By Kevin Seaman
As I exited the Whitehall Street subway station, I was greeted with a gust of harbor breeze that I had not felt since sometime last summer, and immediately knew it was going to be a fun night. With the weather holding out beautifully, and the spectacular New York City skyline in view, The Beach @ Governorâ€™s Island was the perfect setting for tonights performance by the California based Edward Sharpe & the Magnetic Zeros. Since I had not been to Governors Island since last year, I was confused when we got off the ferry because the fans were directed away from the main concert field, and towards what revealed itself to be nothing short of a full out beach party. Equipped with neon colored light up palm trees, perfectly groomed sand, and cash bars everywhere, this place was stocked for a party.
Up first and starting promptly at 8 p.m. was the melodic and slow tempo’ed Henry Wolfe- a New York based band whose front man lives in L.A. preventing them from consistently touring. Henryâ€™s L.A. musical style was clear before I even knew where he was from (or that he wrote all of the music). Henryâ€™s style of playing (i.e. simultaneous guitar and harmonica) and appearance reminded me of what Bob Dylan may have looked like had he been born in 1980. The only thing that bothered me was the lack of involvement from the piano player. If you donâ€™t feel your band needs a piano player or keyboardist- fine. But since youâ€™ve got one, youâ€™ve got a responsibility to NOT under-utilize that crucial element. All in all, I would have liked to see a little more ivory action.
For the better part of an hour, Henry Wolfe and his band played a very relaxing and enjoyable show that even the unfamiliar fans seemed to thoroughly enjoy. Definitely a great warm up for what was to come.
What happened next caused some confusion. A second opening band was scheduled to come on before Edward Sharpe, but shortly after Henry Wolfe left the stage, all the members of Edward Sharpe & the Magnetic Zeros had taken the stage. After playing one song to further my confusion, I figured out that the band before me, called â€œWe Are Each Otherâ€ is actually just a side project of Edward Sharpe & the Magnetic Zeros which includes singer/songwriter Aaron Embry. After a short few nice songs, the band took a few minutes to regroup and prepare.
Upon taking the stage again, front man Alex Ebert steps out to speak to his fans saying â€œI wish this fence was not here!â€ (referring to the fence in between the stage, the photo pit, and the crowd). â€œI will do everything in my power tonight to show you that I wish this fence was not here.â€ Moments later, he walks out onto the speakers at the front of the stage, and is mingling with fans who are delighted by his antics. I knew that people liked these guys, but I was totally impressed by how many people seemed to be hooked on their whole get up. This was the first time I had seen them, but I have really enjoyed was I had heard at home, and was already having a great time. Alex Ebert invited a fan onto the stage to play tambourine, which I thought was funny and amusing. The girl stood there gently shaking the tambourine in awe of what was going on. Next time, pull someone on stage that is gonna have some fun instead of standing there like a deer in headlights! Carpe the Diem. Seize the Carpe. Anyway, The combination of the bandâ€™s thrifty but very trend conscious fashion sense, the diversity and colors of their instruments, the gratuitous bubble machines, and the Emerald City of Oz backdrop allowed me to understand exactly what they are about very quickly.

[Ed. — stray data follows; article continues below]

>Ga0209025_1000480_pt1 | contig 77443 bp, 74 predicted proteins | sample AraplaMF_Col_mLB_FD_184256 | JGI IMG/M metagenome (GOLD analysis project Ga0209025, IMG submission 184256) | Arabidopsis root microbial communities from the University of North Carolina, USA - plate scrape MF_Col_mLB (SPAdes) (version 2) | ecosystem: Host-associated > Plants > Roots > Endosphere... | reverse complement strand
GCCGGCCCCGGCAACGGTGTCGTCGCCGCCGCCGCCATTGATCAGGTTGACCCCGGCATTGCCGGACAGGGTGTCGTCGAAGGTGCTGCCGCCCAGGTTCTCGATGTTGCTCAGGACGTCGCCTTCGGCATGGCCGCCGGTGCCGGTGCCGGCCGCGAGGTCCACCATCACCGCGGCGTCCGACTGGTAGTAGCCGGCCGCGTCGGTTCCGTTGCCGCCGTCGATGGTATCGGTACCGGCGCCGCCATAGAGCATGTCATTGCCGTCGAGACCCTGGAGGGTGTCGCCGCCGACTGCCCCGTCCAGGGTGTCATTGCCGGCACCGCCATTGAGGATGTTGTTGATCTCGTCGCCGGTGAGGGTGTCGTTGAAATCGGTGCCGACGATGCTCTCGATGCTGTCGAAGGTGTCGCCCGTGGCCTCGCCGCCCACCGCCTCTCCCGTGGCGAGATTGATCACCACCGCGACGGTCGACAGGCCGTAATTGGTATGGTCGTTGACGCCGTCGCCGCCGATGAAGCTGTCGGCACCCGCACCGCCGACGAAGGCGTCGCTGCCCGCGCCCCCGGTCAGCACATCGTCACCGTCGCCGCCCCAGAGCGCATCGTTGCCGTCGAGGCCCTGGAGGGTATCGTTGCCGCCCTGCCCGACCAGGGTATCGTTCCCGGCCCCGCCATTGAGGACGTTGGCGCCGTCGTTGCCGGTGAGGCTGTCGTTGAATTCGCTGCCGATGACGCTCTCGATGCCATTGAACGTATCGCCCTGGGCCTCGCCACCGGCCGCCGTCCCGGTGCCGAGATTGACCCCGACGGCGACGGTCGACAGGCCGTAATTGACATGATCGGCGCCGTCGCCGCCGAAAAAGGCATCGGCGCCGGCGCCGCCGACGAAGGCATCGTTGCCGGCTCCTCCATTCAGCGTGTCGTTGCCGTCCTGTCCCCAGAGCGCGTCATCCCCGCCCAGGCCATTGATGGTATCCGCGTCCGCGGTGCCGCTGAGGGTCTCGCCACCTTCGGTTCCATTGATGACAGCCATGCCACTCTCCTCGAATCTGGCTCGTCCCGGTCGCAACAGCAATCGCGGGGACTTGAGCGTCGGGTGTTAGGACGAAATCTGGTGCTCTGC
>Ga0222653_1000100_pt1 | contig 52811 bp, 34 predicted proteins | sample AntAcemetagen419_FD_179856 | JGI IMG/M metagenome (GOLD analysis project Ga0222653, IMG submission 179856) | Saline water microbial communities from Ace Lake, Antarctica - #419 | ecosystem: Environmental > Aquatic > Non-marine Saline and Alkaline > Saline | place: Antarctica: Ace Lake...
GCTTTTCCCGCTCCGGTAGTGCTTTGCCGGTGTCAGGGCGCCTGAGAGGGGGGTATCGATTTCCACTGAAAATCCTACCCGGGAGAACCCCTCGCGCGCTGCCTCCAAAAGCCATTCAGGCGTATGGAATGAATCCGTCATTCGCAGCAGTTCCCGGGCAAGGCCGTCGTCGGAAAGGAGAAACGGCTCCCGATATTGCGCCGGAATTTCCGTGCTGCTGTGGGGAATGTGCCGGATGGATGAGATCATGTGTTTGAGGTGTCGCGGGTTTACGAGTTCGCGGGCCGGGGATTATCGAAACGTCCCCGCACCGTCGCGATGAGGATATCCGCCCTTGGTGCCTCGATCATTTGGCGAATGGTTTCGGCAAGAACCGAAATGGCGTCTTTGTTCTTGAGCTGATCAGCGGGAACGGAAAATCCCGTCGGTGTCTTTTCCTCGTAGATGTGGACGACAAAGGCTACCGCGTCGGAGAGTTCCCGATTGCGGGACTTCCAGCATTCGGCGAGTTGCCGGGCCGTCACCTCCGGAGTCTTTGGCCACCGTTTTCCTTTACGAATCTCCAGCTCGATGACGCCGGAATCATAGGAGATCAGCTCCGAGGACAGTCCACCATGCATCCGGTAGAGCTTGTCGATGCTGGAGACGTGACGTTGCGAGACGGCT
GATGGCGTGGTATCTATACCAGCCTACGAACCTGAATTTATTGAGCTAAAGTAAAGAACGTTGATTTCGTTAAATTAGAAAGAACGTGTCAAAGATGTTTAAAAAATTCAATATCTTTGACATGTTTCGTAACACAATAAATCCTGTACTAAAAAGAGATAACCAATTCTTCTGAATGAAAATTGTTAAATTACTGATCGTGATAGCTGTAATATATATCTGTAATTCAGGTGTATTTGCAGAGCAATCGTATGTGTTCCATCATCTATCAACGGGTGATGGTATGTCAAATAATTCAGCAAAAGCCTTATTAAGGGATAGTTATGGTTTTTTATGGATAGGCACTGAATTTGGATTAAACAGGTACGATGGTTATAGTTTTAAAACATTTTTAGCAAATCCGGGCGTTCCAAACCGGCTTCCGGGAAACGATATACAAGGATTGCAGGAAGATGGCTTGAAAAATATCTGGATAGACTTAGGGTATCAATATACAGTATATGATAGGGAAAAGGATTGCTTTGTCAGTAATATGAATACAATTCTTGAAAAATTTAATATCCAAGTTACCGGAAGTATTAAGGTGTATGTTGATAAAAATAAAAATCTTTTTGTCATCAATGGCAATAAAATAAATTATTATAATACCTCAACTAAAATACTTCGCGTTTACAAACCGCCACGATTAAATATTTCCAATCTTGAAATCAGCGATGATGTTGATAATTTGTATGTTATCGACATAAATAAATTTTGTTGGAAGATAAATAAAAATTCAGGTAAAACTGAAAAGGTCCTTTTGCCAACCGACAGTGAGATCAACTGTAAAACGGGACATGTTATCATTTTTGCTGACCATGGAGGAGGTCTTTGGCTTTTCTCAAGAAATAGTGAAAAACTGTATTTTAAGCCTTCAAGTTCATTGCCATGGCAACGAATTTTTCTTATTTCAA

In passing, I heard a lot of people define them as â€œthe ultimate hipster bandâ€ or some derivation of that, but I myself am not so sure. Each band member is equally interesting and different looking, and I think that the way their clothes, instruments, and starry-eyed faces are put together has a very synergistic effect on what they were able to do live. If youâ€™ve ever seen the band Moe live, than you know how boring it is when a band has no stage presence or originality. Sure they may have some decent songs, but watching them play music is like watching two quadriplegics do aerobics. Stage presence is a crucial element of a live show and these guys had it going on. Throughout the rest of the show, I found myself constantly going back and forth from the photo pit and the pavement along the water to get different views of the dramatic Governorâ€™s Island setting. It really is one of the best places in NYC to see a show in the summer. However, if you have ever been to a show at Governors Island, you know that you most definitely don’t want to get stranded taking the last ferry back to Manhattan. The music was supposed to be cut at 11 p.m., so at 10:45, I headed for the ferry along with a handful of experientially educated concert goers who had the same idea. As I was boarding the first ferry to leave, Alex Ebert started talking, and casually said â€œwhat else should we play? I guess weâ€™ll do Homeâ€ like there was any possibility that they werenâ€™t going to play their biggest hit in New York City. Shocker. I quickly found myself a spot on the top deck of the ferry, and had a perfect view of the entire venue from the water. As we pulled away, the song ended, and hundreds of fans scrambled to exit the venue through a narrow passageway to the ferry line. All in all, it was an extremely successful and fun night. Check out Edward Sharpe & the Magnetic Zeros whenever you get a chance. These guys are hot, and their fan base is rapidly growing.
(photos by Kevin Seaman)